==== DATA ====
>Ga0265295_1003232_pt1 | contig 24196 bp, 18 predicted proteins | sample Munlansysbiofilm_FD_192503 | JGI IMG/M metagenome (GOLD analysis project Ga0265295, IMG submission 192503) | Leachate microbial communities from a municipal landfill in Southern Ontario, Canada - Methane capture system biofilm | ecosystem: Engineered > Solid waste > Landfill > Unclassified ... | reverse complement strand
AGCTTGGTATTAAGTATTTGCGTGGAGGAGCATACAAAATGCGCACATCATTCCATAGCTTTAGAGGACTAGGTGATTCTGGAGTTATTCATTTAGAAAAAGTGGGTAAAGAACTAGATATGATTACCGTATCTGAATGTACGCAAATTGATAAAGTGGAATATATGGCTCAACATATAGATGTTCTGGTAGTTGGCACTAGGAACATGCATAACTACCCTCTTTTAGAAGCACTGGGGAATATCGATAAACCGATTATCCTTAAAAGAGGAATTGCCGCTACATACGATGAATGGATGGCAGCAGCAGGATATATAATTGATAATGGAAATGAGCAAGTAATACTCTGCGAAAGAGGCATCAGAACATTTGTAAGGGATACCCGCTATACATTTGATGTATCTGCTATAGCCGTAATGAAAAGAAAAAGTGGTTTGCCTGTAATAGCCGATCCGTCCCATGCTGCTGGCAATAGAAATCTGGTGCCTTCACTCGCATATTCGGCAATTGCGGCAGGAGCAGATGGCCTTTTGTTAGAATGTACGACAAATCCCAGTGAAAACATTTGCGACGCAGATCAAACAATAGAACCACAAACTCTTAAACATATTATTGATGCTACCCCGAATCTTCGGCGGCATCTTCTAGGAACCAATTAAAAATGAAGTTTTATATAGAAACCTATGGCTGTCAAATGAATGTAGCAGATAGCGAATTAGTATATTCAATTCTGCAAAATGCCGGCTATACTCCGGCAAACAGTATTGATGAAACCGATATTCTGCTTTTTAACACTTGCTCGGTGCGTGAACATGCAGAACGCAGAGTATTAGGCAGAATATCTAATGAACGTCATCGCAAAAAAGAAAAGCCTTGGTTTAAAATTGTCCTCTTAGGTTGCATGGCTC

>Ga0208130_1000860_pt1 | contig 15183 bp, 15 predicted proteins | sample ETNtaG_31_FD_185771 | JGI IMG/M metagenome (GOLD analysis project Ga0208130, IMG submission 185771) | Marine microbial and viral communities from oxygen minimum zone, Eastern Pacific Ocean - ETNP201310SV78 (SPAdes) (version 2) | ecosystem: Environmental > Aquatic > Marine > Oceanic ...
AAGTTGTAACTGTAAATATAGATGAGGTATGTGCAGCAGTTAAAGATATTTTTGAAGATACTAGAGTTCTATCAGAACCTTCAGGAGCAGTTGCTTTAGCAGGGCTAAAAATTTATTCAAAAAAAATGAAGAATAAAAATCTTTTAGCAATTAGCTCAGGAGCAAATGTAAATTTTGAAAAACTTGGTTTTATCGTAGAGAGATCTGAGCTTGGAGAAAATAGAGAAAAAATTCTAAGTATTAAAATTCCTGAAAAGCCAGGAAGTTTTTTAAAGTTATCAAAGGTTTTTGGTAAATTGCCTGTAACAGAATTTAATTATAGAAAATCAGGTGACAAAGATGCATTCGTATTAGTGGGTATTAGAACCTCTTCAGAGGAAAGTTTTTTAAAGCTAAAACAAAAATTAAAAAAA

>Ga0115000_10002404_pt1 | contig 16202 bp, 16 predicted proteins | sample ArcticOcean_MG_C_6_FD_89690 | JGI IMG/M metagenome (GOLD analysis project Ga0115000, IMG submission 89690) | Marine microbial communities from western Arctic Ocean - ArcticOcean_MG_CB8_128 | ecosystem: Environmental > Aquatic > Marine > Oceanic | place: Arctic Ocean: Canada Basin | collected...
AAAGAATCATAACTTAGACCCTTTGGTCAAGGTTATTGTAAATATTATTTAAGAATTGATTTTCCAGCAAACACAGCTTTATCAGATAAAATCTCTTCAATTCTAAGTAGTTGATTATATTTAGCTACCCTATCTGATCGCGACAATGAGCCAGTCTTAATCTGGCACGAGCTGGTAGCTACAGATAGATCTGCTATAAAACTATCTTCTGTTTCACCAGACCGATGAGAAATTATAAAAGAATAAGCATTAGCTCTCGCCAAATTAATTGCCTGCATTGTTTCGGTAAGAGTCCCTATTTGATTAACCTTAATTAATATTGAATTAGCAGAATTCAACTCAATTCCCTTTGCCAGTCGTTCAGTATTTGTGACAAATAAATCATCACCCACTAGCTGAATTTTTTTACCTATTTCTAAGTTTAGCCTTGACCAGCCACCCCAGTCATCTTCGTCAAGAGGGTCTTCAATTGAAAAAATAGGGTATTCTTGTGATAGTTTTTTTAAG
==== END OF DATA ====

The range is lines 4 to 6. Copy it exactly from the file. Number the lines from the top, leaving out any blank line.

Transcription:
AAGTTGTAACTGTAAATATAGATGAGGTATGTGCAGCAGTTAAAGATATTTTTGAAGATACTAGAGTTCTATCAGAACCTTCAGGAGCAGTTGCTTTAGCAGGGCTAAAAATTTATTCAAAAAAAATGAAGAATAAAAATCTTTTAGCAATTAGCTCAGGAGCAAATGTAAATTTTGAAAAACTTGGTTTTATCGTAGAGAGATCTGAGCTTGGAGAAAATAGAGAAAAAATTCTAAGTATTAAAATTCCTGAAAAGCCAGGAAGTTTTTTAAAGTTATCAAAGGTTTTTGGTAAATTGCCTGTAACAGAATTTAATTATAGAAAATCAGGTGACAAAGATGCATTCGTATTAGTGGGTATTAGAACCTCTTCAGAGGAAAGTTTTTTAAAGCTAAAACAAAAATTAAAAAAA

>Ga0115000_10002404_pt1 | contig 16202 bp, 16 predicted proteins | sample ArcticOcean_MG_C_6_FD_89690 | JGI IMG/M metagenome (GOLD analysis project Ga0115000, IMG submission 89690) | Marine microbial communities from western Arctic Ocean - ArcticOcean_MG_CB8_128 | ecosystem: Environmental > Aquatic > Marine > Oceanic | place: Arctic Ocean: Canada Basin | collected...
AAAGAATCATAACTTAGACCCTTTGGTCAAGGTTATTGTAAATATTATTTAAGAATTGATTTTCCAGCAAACACAGCTTTATCAGATAAAATCTCTTCAATTCTAAGTAGTTGATTATATTTAGCTACCCTATCTGATCGCGACAATGAGCCAGTCTTAATCTGGCACGAGCTGGTAGCTACAGATAGATCTGCTATAAAACTATCTTCTGTTTCACCAGACCGATGAGAAATTATAAAAGAATAAGCATTAGCTCTCGCCAAATTAATTGCCTGCATTGTTTCGGTAAGAGTCCCTATTTGATTAACCTTAATTAATATTGAATTAGCAGAATTCAACTCAATTCCCTTTGCCAGTCGTTCAGTATTTGTGACAAATAAATCATCACCCACTAGCTGAATTTTTTTACCTATTTCTAAGTTTAGCCTTGACCAGCCACCCCAGTCATCTTCGTCAAGAGGGTCTTCAATTGAAAAAATAGGGTATTCTTGTGATAGTTTTTTTAAG